As noted above, this court cannot sort out CSWS's procedural tangle in terms of how to proceed with its challenge to the constitutionality of § 65/5-11-5-1.5: it must do so itself. The lack of any recognizable threat of prosecution by Madigan against CSWS, however, presents a serious Eleventh Amendment problem for CSWS under the Ex parte Young exception to Eleventh Amendment immunity in terms of Madigan being named as a defendant. Standing problems aside, therefore, the present allegations against Madigan are insufficient to allow the complaint to proceed directly against her. Madigan's motion to dismiss is thus granted.

II. Defendant Alvarez's Motion to Dismiss

CSWS contends that Anita Alvarez, who is the Cook County State's Attorney, is a proper defendant because "she is charged with enforcing all laws of the State of Illinois within Cook County" pursuant to 55 ILCS § 5/3-9005, which sets forth the duties of the State's Attorney.

See Complaint at ¶ 4.*fn1 Alvarez disagrees, arguing that § 5/11-5-1.5 does not contain any provisions directing the State's Attorney to enforce the statute.

A. Standard for a 12(b)(6) Motion to Dismiss

A plaintiff's complaint must provide a "short and plain statement of the claim showing that the pleader is entitled to relief" and "fair notice" of the plaintiff's claims and the basis for those claims. Fed. R. Civ. P. 8(a)(2); Bell Atlantic Corp. v. Twombly, 550 U.S. 544, 555 (2007). Moreover, the court must assume the truth of all well-pleaded facts, construing the allegations liberally and viewing them in the light most favorable to the plaintiff. See, e.g., McMath v. City of Gary, 976 F.2d 1026, 1031 (7th Cir. 1992).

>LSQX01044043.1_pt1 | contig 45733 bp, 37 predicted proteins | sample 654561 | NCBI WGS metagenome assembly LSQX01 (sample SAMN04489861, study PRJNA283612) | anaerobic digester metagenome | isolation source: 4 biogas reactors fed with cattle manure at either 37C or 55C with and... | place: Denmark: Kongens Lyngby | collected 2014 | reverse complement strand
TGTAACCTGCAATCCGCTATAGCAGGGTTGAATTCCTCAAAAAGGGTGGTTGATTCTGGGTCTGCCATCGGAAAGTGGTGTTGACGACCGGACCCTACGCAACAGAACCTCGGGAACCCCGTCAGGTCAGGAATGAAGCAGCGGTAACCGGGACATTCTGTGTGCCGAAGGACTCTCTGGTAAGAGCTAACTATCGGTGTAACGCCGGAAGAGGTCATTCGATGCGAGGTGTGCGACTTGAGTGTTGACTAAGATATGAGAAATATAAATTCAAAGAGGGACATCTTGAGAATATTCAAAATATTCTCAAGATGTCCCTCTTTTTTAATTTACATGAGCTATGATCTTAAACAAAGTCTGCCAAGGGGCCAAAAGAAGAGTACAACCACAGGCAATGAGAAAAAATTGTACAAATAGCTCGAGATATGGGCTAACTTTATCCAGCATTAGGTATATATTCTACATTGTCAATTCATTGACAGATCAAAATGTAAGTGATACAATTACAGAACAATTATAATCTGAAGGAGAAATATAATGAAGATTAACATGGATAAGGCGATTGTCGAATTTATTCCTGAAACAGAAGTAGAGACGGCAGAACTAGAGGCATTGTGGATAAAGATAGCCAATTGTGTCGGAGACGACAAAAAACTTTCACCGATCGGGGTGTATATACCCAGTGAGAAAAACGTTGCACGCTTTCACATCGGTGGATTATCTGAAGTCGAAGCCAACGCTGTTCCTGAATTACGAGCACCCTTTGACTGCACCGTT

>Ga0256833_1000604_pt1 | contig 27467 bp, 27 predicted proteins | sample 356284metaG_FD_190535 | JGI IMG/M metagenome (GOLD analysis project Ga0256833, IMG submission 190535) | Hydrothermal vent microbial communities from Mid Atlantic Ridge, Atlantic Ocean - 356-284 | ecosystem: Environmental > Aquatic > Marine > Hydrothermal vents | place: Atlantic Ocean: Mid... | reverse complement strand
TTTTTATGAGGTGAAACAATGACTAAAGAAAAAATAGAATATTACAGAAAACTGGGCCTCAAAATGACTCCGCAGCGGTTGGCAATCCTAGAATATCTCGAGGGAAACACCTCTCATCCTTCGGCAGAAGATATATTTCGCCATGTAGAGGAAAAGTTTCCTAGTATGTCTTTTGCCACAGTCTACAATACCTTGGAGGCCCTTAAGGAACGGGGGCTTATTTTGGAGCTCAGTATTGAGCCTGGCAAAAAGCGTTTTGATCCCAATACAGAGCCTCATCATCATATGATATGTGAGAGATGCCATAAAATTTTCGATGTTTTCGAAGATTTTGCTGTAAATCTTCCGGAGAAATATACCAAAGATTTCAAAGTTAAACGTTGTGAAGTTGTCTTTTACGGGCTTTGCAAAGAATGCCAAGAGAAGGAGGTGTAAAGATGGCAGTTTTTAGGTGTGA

B. Claims Against Alvarez

According to CSWS, Alvarez is a proper defendant in an action challenging the constitutionality of § 5/11-5-1.5 because she is charged with enforcing all of the laws of the State of Illinois. In support, CSWS points to three of the duties enumerated in 55 ILCS § 5/3-9005, which lists the State's Attorneys duties.

Specifically, CSWS asserts that paragraph 4 of the Prescribed Duties means that Alvarez is a proper defendant, arguing that she is required to defend actions brought against the State of Illinois. Paragraph 4 provides that the State's Attorney shall "[d]efend all actions and proceedings brought against his county, or against any county or State officer, in his official capacity, within his county." 55 ILCS § 5/3-9005(4). First, contrary to CSWS's characterization of the defendants, the State is not named as a defendant. Second, the statute addresses the State's Attorney's obligation to defend suits against county and State officers. It does not provide that the State's Attorney herself is a suable defendant in a case of this nature. Finally, even if Lisa Madigan is a State officer for purposes of this section, she is already represented, and any duty of the State's Attorney to defend the Illinois Attorney General is not germane to the question of whether the State's Attorney is a proper defendant in this case. Thus, CSWS's reliance on paragraph 4 is unavailing.